I went into this endeavor called home ownership thinking that I would have a restful haven that would occasionally give me grief, but predominantly would be welcoming, homey, and predictable.
It could not have been further from the truth. Instead I have experienced homeowner hazing of the worst kind.
I have replaced or repaired more items in or around my house than the number of months I have lived here. Beyond the fall, foot fracture, and subsequent repair, my home has kept me on my toes (pun intended) through a never-ending parade of appliance failures. Recently, I have been unintentionally conducting some thought experiments after my recent home purchase:
- Schrodinger’s Cat: If you recall from physics class, this is a thought experiment where the cat in a box is thought of as both alive and dead due to the interplay between a subatomic event that has or has not occurred. The scientist won’t know if the cat is alive or dead without opening the box. I am practicing my own version I like to call Schrodinger’s Appliance. In my thought experiment, I have to treat all appliances as both functioning and nonfunctioning at all times. I must treat them as functioning by turning them on and using them as I typically would. And I must treat them as nonfunctioning by adjusting my buying habits and not purchasing frozen food for instance for fear that I will arrive home and discover my fridge has died. When I am out of the house I must simultaneously believe that my machines are alive and dead and live in the strange middle ground accordingly. It is not until I get home and try to turn on each appliance that I open Schrodinger’s box and determine whether there are alive or dead things inside it.
- The Ship of Theseus: My second thought experiment is my own version of the Ship of Theseus, the Ancient Greek metaphysical and identity thought experiment that asks “If all components of a given object are slowly replaced, does it remain fundamentally the same object?” My House of Theseus has had nearly all major appliances repaired or replaced in the past few months. I have also replaced closets, pantries, door knobs, plugs, switches, and drywall. I am nearing the point where I could assemble a second house full of the discarded and broken items that I’ve replaced from my first home. So, is this the same Wayrad Haven that I wished for pre-purchase?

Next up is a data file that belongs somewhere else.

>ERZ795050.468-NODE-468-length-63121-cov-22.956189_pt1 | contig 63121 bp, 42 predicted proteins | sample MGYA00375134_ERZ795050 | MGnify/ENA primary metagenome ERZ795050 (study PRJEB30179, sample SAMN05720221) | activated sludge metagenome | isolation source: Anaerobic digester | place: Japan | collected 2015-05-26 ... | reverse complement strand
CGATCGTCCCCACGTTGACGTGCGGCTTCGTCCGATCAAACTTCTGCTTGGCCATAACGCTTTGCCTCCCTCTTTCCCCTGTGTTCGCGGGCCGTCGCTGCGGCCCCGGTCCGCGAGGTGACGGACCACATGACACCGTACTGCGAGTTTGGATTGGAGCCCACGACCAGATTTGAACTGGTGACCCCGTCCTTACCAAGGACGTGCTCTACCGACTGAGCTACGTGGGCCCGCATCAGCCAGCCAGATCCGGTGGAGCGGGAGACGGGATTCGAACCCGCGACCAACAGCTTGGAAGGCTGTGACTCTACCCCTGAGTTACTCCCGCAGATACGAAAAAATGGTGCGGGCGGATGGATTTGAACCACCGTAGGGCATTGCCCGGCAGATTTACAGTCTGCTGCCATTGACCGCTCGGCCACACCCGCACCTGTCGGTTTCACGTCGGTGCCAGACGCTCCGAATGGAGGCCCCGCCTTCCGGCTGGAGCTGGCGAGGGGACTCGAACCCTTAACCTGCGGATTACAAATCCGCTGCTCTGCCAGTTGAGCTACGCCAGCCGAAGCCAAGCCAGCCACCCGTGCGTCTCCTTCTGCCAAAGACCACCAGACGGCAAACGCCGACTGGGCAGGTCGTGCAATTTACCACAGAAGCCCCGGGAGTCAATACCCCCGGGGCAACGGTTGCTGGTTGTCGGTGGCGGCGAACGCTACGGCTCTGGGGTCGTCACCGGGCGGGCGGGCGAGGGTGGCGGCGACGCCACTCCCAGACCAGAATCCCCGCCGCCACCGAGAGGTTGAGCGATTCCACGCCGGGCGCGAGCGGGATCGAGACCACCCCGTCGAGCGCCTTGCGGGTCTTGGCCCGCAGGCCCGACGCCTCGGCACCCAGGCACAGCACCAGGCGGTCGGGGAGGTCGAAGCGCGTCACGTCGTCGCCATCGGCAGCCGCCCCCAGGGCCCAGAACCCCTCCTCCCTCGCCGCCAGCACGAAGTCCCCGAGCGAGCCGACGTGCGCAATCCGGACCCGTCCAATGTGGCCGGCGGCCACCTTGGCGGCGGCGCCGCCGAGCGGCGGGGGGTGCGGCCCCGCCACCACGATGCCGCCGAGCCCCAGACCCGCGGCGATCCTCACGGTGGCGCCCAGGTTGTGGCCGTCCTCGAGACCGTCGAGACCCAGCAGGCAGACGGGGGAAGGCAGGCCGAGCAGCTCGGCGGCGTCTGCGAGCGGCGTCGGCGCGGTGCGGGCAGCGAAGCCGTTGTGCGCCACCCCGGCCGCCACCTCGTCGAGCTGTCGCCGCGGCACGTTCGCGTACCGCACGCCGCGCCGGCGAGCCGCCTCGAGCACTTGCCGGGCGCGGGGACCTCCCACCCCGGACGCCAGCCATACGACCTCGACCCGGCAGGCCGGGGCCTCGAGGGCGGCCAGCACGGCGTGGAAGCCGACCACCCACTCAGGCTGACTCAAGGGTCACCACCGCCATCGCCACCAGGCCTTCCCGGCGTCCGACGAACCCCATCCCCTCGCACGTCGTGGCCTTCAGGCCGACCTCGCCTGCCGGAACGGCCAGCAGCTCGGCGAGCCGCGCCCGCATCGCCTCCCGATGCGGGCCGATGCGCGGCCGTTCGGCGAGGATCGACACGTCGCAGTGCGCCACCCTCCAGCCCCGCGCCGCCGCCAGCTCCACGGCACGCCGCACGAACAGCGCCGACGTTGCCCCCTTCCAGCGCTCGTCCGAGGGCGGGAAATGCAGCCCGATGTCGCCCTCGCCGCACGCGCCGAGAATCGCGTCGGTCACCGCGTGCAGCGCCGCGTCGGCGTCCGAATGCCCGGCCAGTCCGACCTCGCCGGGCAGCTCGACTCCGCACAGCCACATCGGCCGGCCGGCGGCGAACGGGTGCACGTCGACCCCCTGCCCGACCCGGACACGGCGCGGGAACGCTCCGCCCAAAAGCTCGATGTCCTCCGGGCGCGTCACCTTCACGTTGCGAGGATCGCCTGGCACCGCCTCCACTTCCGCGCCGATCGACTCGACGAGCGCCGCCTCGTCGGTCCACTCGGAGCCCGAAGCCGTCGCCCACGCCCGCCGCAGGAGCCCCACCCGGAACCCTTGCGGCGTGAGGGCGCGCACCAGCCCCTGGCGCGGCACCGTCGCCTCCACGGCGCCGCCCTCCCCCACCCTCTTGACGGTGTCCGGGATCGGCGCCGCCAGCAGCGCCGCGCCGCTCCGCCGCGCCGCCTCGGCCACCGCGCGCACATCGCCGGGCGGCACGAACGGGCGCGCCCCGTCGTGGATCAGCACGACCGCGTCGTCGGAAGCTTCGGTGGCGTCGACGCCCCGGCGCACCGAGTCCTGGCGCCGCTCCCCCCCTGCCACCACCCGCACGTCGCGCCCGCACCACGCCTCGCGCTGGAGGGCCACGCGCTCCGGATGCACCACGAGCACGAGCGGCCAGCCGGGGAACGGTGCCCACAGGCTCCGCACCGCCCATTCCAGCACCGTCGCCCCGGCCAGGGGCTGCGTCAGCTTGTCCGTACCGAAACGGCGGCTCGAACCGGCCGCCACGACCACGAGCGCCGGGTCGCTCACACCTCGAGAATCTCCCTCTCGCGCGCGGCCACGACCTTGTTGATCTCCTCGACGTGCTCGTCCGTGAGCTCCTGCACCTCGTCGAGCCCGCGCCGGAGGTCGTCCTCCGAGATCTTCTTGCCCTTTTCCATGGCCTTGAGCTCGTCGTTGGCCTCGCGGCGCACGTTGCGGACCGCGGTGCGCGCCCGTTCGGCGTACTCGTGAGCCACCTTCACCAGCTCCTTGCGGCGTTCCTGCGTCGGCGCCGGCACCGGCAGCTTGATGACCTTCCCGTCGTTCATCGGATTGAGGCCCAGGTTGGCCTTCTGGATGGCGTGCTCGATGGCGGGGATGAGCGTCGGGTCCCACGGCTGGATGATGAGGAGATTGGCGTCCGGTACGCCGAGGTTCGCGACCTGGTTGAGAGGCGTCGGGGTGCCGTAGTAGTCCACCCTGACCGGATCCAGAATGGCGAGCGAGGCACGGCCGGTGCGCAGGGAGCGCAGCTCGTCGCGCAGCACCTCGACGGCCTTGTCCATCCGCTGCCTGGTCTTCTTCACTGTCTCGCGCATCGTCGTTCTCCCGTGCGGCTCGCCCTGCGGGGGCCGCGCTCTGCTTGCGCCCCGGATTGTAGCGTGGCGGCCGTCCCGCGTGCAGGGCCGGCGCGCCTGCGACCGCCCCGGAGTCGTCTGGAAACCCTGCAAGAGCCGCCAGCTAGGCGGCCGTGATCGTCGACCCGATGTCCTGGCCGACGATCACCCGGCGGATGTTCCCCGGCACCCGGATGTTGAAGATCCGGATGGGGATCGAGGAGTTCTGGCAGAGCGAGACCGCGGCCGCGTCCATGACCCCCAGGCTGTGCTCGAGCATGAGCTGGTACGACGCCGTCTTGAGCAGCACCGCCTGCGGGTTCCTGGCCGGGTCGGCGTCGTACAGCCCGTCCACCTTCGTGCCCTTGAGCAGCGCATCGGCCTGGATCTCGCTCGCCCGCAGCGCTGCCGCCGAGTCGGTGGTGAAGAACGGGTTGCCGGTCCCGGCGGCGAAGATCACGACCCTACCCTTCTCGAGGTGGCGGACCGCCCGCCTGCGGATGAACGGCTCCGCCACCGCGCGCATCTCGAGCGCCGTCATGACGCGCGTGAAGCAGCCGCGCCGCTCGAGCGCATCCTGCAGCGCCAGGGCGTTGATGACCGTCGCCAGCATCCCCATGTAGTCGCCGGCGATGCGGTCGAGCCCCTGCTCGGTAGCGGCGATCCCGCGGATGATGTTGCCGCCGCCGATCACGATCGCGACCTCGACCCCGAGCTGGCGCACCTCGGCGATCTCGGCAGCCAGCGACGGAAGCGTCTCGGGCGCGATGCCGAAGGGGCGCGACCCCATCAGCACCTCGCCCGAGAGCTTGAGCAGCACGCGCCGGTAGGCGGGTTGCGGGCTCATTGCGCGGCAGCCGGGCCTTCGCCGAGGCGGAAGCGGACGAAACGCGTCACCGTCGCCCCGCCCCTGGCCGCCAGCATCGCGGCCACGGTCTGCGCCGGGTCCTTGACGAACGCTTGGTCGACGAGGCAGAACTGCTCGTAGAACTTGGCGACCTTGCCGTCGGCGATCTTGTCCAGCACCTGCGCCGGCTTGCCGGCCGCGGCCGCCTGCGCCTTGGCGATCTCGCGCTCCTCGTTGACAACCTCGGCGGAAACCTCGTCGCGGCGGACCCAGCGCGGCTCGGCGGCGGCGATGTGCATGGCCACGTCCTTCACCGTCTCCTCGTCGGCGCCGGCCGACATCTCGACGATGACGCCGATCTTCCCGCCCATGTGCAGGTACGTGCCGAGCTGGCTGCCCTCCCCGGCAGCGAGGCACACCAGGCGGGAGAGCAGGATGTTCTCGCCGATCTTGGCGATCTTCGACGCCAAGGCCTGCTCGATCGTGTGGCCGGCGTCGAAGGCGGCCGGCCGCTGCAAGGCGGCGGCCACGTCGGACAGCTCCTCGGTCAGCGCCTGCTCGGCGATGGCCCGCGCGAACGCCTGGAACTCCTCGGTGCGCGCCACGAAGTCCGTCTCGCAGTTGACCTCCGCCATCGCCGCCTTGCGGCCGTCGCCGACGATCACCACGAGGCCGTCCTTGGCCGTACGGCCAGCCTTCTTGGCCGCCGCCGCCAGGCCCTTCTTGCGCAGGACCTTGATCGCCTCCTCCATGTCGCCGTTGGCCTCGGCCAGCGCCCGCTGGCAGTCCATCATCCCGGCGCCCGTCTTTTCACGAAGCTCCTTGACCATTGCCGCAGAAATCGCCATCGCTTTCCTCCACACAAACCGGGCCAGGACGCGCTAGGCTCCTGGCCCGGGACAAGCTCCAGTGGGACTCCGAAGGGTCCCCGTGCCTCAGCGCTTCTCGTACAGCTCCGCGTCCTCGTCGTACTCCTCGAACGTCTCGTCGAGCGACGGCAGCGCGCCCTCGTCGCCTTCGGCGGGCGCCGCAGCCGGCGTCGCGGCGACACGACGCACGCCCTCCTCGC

It’s not. It’s not the same home that I had in my imagination or in my dreams. I bought the wrong house. That’s the bad news. But the good news is: you always buy the wrong house. Because once you buy a house (or get a job or marry a spouse) you have to deal with the associated problems, conflicts, and demands of said house, job and spouse, so it makes you feel like you’ve chosen incorrectly. Struggle doesn’t make it wrong. Struggle makes the goals shift.
Before experiencing my own homeowner hazing (and costly repairs!), I hoped my home would be beautiful, always functioning, and a good investment. Now I realize that part of the purpose of this home, and these repairs, is to remind my soul that this is not my permanent home. This is my temporary home. I can invest in it. I can enjoy it. I can share it. I cannot idolize it or expect it to give stability or safety that it was not designed to give.
In the words of my friend, Laura, “The inadequacy of our earthly homes points us to the richer, more beautiful, full glory of experiencing the joys of God’s homey, hand-holding, lullaby-singing presence forever.”
Our homes are all inadequate. Although lately my home has felt extra inadequate, it would have always failed my expectations and my needs. I hope my hazing stops (or at least stretches the time between repairs), but I shall continue to forge steadily onward, repairing what I can, being thankful when Schrodinger’s Appliances are alive and the House of Theseus’ transition slows. But, even more importantly, I shall fix my sights on the permanently restful and eternally welcoming home that awaits me.